Review: The Unholy, with Cheap Scares and Muddled Story, Doesn’t Live Up to Its Promising Premise

There are times when the premise of a film is far better than its execution; this is particularly true in the horror genre, where great ideas often go ridiculously off course with an over reliance on the same old jump scares and familiar imagery. And in the case of The Unholy, it’s PG-13 rating doesn’t help either. Not that the premise isn’t solid (not to mention the Easter weekend release, too): a young deaf girl named Alice (Cricket Brown) believes she has seen a vision of the Virgin Mary, and not only is her lifelong deafness cured, but she gains the ability to heal the afflicted. Coincidentally (or perhaps not), a middle-aged, disgraced journalist, Gerry Fenn (Jeffrey Dean Morgan), happens to be visiting the small New England town where Alice lives and gets ahold of the story first, becoming the only reporter Alice and the town trust and giving him a shot at redemption and reclaiming his former glory.

The Unholy Image courtesy of the film

But while Alice is healing and preaching the word of the good Virgin, ugly things are happening around town, making it clear that whatever has a hold of Alice’s mind and body may not be what she thinks it is. While the faithful flock to the town to worship at Alice’s feet and hopefully be cured by her, Gerry digs deeper into the phenomenon with the help of the official church delegates (led by Cary Elwes’ Bishop Gyles and Diogo Morgado as Monsignor Delgarde) assigned to debunk the so-called miracle, but even they seem hard pressed to deny what they witness. William Sadler plays Father Hagan, the town’s priest, who also happens to have raised Alice after her parents died; and Katie Aselton plays a local doctor who knows the medical histories of Alice and those she has healed.

The other things all of these people seem to have in common is that they know Fenn’s history of inventing facts on a big story or stories in order to hold onto whatever level of fame he had as a journalist back in the day. The details of the incident are fuzzy and probably shouldn’t be important, but people keep brining them up as a reason not to trust him, and eventually he even uses his bad reputation to save the day. Based on this and the interviews that Fenn conducts with Alice and those close to her during the film for a supposed piece he’s working on to get back in the world’s good graces, this is one of those films that doesn’t seem to understand how journalism works and how few actual “stars” there are in the field. But I digress, which is easy to do when you’re watching a horror movie that isn’t particularly scary either.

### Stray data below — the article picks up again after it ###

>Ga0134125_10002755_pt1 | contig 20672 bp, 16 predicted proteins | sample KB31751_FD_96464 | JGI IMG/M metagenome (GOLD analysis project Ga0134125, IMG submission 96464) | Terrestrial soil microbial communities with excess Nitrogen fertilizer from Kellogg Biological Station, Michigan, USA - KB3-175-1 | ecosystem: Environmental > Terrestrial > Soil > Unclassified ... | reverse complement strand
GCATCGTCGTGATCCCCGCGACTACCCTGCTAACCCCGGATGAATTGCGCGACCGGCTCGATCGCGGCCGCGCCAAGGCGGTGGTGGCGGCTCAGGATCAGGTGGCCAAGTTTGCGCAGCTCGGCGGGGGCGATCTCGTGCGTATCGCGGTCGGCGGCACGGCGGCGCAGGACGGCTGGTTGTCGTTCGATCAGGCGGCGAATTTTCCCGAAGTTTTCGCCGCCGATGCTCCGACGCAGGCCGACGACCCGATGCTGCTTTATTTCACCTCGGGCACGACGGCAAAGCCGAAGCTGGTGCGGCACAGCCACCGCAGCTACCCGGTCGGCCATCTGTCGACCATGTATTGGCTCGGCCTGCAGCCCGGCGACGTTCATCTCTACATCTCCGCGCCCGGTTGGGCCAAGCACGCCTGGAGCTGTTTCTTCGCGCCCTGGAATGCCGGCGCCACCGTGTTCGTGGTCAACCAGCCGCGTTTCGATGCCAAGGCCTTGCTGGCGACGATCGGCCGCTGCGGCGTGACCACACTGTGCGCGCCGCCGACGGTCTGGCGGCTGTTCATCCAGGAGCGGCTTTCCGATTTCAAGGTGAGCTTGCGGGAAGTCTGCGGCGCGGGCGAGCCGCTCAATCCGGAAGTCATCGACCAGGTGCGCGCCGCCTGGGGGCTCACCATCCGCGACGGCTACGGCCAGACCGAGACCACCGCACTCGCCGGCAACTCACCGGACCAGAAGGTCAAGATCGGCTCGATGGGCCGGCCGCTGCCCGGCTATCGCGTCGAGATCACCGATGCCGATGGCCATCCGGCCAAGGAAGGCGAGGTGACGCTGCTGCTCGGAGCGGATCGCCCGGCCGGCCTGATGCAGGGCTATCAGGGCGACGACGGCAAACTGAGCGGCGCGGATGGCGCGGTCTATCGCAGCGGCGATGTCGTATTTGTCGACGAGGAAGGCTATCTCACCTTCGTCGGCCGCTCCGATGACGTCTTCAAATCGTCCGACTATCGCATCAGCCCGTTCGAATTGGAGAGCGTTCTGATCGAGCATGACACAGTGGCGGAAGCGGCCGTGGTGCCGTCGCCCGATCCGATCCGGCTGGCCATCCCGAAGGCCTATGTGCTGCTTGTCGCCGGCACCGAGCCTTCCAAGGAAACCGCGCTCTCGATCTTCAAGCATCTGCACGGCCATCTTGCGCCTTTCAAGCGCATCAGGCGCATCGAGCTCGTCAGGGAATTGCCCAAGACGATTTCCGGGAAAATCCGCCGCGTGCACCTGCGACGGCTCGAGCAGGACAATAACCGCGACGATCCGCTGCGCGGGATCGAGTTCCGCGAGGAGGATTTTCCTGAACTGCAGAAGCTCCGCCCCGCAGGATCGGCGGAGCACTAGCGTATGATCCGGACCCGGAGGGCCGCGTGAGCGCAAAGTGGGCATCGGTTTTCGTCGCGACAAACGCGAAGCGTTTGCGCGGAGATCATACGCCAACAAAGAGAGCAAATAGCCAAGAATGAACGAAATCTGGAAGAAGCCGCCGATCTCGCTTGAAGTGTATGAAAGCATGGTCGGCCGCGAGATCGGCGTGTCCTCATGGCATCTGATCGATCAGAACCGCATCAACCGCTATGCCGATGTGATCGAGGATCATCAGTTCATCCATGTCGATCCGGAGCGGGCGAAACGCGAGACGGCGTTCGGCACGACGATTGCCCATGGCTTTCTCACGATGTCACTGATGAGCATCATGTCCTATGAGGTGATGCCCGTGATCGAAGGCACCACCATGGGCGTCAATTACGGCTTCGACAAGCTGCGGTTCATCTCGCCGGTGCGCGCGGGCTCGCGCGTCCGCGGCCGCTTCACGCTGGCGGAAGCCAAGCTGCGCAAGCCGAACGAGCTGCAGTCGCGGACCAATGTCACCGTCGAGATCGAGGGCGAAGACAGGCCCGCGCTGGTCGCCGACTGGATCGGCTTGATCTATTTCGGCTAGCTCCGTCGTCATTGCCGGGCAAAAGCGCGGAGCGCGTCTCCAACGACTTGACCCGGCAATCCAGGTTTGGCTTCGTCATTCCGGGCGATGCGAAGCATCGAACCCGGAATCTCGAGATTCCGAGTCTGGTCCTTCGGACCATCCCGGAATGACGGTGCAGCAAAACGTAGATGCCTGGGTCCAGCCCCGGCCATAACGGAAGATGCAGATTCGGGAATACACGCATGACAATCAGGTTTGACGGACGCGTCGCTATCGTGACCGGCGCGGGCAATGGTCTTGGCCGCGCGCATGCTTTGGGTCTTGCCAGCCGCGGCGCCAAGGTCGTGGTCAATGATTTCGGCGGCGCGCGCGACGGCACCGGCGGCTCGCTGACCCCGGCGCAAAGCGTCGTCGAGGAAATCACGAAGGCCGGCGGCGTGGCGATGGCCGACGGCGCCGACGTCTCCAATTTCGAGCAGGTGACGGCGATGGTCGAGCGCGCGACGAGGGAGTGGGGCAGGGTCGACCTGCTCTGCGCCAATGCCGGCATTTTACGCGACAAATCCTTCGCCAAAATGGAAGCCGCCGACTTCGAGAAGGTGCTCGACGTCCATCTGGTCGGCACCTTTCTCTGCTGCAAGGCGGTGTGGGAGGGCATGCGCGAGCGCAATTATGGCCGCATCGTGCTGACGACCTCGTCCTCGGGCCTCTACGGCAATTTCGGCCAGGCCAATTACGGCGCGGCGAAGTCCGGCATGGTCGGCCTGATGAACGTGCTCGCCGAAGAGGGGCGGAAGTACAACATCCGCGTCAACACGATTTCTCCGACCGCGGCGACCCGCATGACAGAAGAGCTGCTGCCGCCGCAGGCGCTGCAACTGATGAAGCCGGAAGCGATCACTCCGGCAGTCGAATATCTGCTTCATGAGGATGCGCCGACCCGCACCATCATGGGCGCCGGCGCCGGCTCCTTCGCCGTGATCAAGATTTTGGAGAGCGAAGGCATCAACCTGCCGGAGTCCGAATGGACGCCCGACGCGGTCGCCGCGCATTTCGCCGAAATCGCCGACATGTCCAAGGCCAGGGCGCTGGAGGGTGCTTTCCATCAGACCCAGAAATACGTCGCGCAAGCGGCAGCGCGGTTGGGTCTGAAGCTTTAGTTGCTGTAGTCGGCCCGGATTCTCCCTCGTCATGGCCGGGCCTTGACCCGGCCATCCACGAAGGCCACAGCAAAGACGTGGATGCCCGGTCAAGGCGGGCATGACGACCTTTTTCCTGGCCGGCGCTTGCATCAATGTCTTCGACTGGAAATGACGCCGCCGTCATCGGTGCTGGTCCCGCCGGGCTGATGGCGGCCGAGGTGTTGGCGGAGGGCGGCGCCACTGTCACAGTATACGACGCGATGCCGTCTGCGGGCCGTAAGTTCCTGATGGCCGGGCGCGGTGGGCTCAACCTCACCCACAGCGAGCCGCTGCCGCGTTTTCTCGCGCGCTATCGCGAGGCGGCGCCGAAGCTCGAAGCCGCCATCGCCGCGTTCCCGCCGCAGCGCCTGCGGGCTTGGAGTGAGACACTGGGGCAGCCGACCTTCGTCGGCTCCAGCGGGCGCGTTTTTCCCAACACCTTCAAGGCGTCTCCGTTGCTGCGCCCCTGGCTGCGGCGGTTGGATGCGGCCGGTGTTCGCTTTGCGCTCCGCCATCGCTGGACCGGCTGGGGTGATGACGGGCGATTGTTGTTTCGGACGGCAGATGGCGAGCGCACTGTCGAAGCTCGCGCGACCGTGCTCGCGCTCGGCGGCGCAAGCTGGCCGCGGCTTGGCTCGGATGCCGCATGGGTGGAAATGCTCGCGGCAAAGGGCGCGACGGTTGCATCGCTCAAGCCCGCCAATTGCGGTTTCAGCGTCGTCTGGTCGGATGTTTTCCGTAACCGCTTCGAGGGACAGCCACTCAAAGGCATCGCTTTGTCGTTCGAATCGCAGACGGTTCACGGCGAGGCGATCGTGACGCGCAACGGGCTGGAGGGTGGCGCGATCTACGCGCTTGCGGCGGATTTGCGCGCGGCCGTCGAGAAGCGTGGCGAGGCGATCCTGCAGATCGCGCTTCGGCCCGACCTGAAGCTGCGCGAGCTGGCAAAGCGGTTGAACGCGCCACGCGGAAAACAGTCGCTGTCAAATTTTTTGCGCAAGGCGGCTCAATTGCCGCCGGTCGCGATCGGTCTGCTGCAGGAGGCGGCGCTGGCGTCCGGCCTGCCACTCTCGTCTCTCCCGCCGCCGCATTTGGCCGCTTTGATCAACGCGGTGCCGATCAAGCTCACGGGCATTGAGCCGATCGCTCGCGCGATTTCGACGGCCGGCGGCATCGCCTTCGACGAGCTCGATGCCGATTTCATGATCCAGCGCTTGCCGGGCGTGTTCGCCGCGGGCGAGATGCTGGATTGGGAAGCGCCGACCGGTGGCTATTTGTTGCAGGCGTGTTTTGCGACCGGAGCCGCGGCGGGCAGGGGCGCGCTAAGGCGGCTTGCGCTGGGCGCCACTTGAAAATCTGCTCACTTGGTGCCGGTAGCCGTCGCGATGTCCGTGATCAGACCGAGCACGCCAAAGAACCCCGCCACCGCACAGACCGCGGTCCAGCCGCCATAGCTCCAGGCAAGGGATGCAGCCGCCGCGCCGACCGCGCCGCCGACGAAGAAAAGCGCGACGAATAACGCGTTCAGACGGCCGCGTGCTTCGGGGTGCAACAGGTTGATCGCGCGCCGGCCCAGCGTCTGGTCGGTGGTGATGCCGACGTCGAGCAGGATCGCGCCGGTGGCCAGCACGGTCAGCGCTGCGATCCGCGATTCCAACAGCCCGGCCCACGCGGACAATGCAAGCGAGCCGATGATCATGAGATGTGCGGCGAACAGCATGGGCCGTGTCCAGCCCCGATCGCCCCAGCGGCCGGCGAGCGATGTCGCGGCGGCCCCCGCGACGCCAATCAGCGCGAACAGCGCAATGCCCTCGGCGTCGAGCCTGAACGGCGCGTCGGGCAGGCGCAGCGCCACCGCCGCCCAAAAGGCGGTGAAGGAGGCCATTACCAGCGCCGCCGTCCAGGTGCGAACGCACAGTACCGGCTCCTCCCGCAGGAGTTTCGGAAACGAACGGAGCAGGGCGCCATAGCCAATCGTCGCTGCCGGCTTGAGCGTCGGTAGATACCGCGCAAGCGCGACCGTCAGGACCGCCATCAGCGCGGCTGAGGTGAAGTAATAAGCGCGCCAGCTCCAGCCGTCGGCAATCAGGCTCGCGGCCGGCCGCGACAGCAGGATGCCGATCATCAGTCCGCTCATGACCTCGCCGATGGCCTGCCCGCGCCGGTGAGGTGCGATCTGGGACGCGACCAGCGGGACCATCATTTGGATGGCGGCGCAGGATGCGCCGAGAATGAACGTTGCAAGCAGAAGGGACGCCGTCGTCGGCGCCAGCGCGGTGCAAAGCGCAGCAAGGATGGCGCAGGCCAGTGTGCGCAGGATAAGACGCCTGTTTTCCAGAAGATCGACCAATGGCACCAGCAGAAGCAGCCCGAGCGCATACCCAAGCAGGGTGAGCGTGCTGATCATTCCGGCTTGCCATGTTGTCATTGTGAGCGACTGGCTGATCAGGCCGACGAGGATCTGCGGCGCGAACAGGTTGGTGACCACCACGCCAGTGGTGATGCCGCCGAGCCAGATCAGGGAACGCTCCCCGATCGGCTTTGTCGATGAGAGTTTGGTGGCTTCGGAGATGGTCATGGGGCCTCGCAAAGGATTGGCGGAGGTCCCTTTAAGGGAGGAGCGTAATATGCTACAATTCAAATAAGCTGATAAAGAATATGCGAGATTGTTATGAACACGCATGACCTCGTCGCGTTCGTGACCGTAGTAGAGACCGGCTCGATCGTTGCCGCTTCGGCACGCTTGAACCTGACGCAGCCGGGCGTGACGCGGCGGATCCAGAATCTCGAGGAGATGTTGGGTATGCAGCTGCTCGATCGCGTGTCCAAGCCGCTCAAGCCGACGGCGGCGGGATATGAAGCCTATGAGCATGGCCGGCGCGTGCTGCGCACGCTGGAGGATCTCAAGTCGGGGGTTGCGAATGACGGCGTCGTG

The film is visually interesting, so props to noted-screenwriter-turned-first-time-director Evan Spiliotopoulos (working from the book Shrine by James Herbert) on making The Unholy at least aesthetically interesting. But with too many jump scares and subpar ghostly effects, the film quickly lost me as it went on, despite its promising opening that links the devoutly religious practices of Catholicism and witchcraft. Morgan also is quite strong here, capturing his character’s desperation and making sure we understand that his road to the bottom of the news food-chain has been a hard one. I’m not sure the filmmaker meant to make the storyline about the failed journalist looking for a second chance more interesting than the creepy religious desecration stuff, but that’s what ends up happening.

If anything, the film feels cut down from a longer, likely more interesting story that fleshed out some of the people in the movie who barely make an impression. The film comes from producers Sam Raimi and Rob Tapert, which is not something I take lightly. But I’ve also learned that their Ghost House Pictures production label misfires as often as it doesn’t; it’s certainly not a stamp of quality all of the time. If you’re like me, you’ve been a little desperate to see horror films again with a theatrical audience, but I don’t think The Unholy is the film I’d recommend for that outing. There’s a new Conjuring movie coming out in two months; save yourself for that.

The film is now playing theatrically. Please follow CDC, health department and venue guidelines if attending indoor screenings.

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Steve Prokopy

Steve Prokopy is chief film critic for the Chicago-based arts outlet Third Coast Review. For nearly 20 years, he was the Chicago editor for Ain’t It Cool News, where he contributed film reviews and filmmaker/actor interviews under the name “Capone.” Currently, he’s a frequent contributor at /Film ( and Backstory Magazine. He is also the public relations director for Chicago's independently owned Music Box Theatre, and holds the position of Vice President for the Chicago Film Critics Association. In addition, he is a programmer for the Chicago Critics Film Festival, which has been one of the city's most anticipated festivals since 2013.